Sea-level rise: Where we stand at the start of 2013

3. Future dominance of global warming over natural regional variability. Since the global warming signal increases over time while the amplitude of natural climate variability does not (much), the effect of global warming on sea level will become more dominant in future, making it likely that semi-empirical models are an even better approximation in future than they were in the past.

The counter-argument that with progressive warming we run out of glacier ice is an artifact of the split between mountain glaciers and larger ice masses and does not apply if total sea level is considered. As shown in Rahmstorf et al. (2011), the argument vanishes if we consider all continental ice together as a continuum (see their Fig. 13), in which melting progressively affects the colder ice surfaces as climate heats up.

Has sea-level rise accelerated?

The second argument for dismissing semi-empirical models in Gregory et al. is that “acceleration of global-mean sea-level rise during the 20th Century [is] either insignificant or small”. That argument was also put forth by Houston and Dean (2011) (see our discussion of this paper), and in our published comment on this we showed why it is false (Rahmstorf and Vermeer 2011). The argument is based only on considering the acceleration factor from a quadratic fit, an almost meaningless statistic (see our tutorial explanation). In fact, if the rate of sea-level rise perfectly follows global-mean temperature, then such a small acceleration factor is exactly what one gets, due to the specific shape of the global temperature curve. Thus, a small quadratic acceleration factor in no way speaks against semi-empirical models, but rather is what one would find if the semi-empirical model were perfect. Frankly, I am quite surprised that the authors (ten of whom are also authors of the sea-level chapter of the upcoming IPCC report) display such unfamiliarity with the fundamentals of (and prejudice against) semi-empirical models.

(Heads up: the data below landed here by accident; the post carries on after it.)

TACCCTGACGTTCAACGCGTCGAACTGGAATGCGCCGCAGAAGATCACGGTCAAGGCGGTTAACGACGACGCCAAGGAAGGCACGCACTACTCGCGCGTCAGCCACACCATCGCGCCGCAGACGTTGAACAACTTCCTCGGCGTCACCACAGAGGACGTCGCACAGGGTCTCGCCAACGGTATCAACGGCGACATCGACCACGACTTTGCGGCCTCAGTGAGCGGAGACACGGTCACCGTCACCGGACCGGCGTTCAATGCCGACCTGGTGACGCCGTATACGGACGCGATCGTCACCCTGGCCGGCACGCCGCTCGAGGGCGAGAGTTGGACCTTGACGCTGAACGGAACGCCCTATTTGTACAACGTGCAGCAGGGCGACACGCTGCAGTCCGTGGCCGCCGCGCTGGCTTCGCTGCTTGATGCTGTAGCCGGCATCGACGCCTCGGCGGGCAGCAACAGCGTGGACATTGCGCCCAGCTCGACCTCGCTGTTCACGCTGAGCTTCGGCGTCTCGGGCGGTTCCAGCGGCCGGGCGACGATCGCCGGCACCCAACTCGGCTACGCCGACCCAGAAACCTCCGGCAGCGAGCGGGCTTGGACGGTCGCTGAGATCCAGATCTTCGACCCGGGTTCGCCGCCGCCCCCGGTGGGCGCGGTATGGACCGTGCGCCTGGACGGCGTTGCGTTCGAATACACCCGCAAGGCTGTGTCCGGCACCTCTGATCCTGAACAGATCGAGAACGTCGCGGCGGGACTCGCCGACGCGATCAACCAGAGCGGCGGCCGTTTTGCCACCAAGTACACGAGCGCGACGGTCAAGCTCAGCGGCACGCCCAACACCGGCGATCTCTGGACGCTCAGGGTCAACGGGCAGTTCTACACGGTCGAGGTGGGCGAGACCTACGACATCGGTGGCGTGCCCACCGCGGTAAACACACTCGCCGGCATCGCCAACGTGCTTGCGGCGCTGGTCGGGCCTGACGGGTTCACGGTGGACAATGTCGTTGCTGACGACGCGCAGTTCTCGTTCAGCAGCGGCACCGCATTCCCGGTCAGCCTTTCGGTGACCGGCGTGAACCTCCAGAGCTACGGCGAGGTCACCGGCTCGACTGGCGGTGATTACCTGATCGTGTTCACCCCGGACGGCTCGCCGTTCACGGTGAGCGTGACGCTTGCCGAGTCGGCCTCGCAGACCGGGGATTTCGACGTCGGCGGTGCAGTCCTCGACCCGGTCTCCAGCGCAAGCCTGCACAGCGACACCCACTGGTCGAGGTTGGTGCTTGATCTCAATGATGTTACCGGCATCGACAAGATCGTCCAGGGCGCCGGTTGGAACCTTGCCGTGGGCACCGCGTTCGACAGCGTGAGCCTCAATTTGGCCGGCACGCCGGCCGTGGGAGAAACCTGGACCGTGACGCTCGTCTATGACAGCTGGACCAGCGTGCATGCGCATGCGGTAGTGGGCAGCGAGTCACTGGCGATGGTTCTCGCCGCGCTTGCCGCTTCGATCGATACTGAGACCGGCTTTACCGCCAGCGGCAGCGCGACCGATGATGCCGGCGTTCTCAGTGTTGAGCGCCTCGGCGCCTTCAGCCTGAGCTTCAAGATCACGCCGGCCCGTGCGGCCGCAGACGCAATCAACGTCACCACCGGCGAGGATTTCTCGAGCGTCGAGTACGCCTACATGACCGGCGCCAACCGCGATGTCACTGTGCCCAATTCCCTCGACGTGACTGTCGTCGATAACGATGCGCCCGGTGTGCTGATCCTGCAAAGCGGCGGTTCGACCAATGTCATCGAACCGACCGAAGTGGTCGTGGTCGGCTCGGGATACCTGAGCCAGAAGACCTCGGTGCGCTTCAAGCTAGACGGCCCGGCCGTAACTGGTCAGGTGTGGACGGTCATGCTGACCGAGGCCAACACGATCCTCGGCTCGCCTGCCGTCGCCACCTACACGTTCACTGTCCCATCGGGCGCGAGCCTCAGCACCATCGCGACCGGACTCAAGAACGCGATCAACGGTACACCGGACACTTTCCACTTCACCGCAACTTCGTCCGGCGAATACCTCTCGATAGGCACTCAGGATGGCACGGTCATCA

As John Church phrased it right after the paper was published:

I would argue that there is an unhealthy focus on one single statistic — an acceleration number — and insufficient focus on the temporal history of sea level change.

That is well said – and the temporal histories of the Church&White sea-level data and global temperature match rather well, as the following graph shows.

Fig. 3: Rate of global sea-level rise based on the data of Church & White (2006), and global mean temperature data of GISS, both smoothed. The satellite-derived rate of sea-level rise of 3.2 ± 0.5 mm/yr is also shown. The strong similarity of these two curves is at the core of the semi-empirical models of sea-level rise. Graph adapted from Rahmstorf (2007).

If we do focus on the temporal history, we find that in all but one of the sea-level reconstructions shown in Gregory et al. (their Fig. 6) the most recent rate of rise is unprecedented since the start of the record, despite the curves ending already in 2000 and all below the more reliable satellite rate of 3.2 mm/year. Early in the 20th Century, all show rates around 1.5 mm/year. In addition there is good evidence for very low rates of SLR in centuries preceding the 20th (presented e.g. in the 4th IPCC report or more recently in Kemp et al. 2011).

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  1. S. Rahmstorf, M. Perrette, and M. Vermeer, "Testing the robustness of semi-empirical sea level projections", Clim Dyn, vol. 39, pp. 861-875, 2011.
  2. J.R. Houston, and R.G. Dean, "Sea-Level Acceleration Based on U.S. Tide Gauges and Extensions of Previous Global-Gauge Analyses", Journal of Coastal Research, vol. 27, pp. 409-417, 2011.
  3. S. Rahmstorf, and M. Vermeer, " Discussion of: Houston, J.R. and Dean, R.G., 2011. Sea-Level Acceleration Based on U.S. Tide Gauges and Extensions of Previous Global-Gauge Analyses. Journal of Coastal Research, 27(3), 409–417 ", Journal of Coastal Research, vol. 274, pp. 784-787, 2011.
  4. A.C. Kemp, B.P. Horton, J.P. Donnelly, M.E. Mann, M. Vermeer, and S. Rahmstorf, "Climate related sea-level variations over the past two millennia", Proceedings of the National Academy of Sciences, vol. 108, pp. 11017-11022, 2011.